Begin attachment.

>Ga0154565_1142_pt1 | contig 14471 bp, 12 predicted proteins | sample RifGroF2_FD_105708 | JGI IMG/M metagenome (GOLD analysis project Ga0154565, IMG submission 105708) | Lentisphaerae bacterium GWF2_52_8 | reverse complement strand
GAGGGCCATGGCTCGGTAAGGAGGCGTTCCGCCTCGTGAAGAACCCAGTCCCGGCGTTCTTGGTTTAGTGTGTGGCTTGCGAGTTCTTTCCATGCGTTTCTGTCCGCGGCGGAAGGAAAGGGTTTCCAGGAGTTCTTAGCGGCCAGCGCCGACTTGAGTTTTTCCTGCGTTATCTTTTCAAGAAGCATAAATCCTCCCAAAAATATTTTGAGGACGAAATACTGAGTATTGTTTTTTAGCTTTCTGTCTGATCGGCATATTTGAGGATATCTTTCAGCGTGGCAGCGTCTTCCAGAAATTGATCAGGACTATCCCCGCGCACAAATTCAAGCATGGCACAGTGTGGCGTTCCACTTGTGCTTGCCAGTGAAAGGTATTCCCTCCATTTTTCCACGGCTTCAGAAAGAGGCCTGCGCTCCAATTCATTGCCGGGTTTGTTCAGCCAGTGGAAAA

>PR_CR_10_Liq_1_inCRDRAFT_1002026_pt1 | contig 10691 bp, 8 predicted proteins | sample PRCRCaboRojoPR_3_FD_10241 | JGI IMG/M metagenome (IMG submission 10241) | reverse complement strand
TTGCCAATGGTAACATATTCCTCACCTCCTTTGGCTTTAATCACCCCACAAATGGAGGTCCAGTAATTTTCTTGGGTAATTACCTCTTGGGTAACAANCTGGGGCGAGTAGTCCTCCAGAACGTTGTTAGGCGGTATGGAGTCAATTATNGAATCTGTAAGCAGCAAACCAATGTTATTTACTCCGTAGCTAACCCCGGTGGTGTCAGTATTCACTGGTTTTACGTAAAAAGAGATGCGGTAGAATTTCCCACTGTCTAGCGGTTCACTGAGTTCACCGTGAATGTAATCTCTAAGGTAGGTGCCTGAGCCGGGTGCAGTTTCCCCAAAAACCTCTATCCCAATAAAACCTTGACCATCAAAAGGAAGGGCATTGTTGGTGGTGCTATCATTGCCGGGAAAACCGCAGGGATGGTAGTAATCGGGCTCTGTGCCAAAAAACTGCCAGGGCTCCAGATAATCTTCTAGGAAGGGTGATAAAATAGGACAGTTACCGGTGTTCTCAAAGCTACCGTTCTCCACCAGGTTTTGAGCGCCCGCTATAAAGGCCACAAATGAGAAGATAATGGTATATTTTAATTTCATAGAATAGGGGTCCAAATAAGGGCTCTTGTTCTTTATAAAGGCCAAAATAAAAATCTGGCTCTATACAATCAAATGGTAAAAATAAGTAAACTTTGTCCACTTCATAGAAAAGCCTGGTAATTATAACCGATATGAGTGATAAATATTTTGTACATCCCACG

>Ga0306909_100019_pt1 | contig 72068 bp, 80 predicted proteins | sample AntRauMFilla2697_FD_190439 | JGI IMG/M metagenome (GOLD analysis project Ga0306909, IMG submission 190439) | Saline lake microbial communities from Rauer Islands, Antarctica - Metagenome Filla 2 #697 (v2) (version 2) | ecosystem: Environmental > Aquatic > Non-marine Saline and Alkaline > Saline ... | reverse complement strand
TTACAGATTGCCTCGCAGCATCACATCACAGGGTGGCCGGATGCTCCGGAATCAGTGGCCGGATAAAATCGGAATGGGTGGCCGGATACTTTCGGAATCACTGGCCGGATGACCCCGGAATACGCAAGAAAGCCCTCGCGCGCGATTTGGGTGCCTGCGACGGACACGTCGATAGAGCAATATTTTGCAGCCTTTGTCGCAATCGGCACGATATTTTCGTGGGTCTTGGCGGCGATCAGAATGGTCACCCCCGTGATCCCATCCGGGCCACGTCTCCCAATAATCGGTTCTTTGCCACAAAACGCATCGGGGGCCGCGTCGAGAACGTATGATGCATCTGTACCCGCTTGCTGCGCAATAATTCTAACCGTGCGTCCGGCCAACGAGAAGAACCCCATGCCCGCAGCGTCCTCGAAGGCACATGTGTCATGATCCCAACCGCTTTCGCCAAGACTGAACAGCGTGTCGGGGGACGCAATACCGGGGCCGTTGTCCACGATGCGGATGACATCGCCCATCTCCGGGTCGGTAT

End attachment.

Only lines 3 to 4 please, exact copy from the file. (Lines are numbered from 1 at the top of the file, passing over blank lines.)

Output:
>PR_CR_10_Liq_1_inCRDRAFT_1002026_pt1 | contig 10691 bp, 8 predicted proteins | sample PRCRCaboRojoPR_3_FD_10241 | JGI IMG/M metagenome (IMG submission 10241) | reverse complement strand
TTGCCAATGGTAACATATTCCTCACCTCCTTTGGCTTTAATCACCCCACAAATGGAGGTCCAGTAATTTTCTTGGGTAATTACCTCTTGGGTAACAANCTGGGGCGAGTAGTCCTCCAGAACGTTGTTAGGCGGTATGGAGTCAATTATNGAATCTGTAAGCAGCAAACCAATGTTATTTACTCCGTAGCTAACCCCGGTGGTGTCAGTATTCACTGGTTTTACGTAAAAAGAGATGCGGTAGAATTTCCCACTGTCTAGCGGTTCACTGAGTTCACCGTGAATGTAATCTCTAAGGTAGGTGCCTGAGCCGGGTGCAGTTTCCCCAAAAACCTCTATCCCAATAAAACCTTGACCATCAAAAGGAAGGGCATTGTTGGTGGTGCTATCATTGCCGGGAAAACCGCAGGGATGGTAGTAATCGGGCTCTGTGCCAAAAAACTGCCAGGGCTCCAGATAATCTTCTAGGAAGGGTGATAAAATAGGACAGTTACCGGTGTTCTCAAAGCTACCGTTCTCCACCAGGTTTTGAGCGCCCGCTATAAAGGCCACAAATGAGAAGATAATGGTATATTTTAATTTCATAGAATAGGGGTCCAAATAAGGGCTCTTGTTCTTTATAAAGGCCAAAATAAAAATCTGGCTCTATACAATCAAATGGTAAAAATAAGTAAACTTTGTCCACTTCATAGAAAAGCCTGGTAATTATAACCGATATGAGTGATAAATATTTTGTACATCCCACG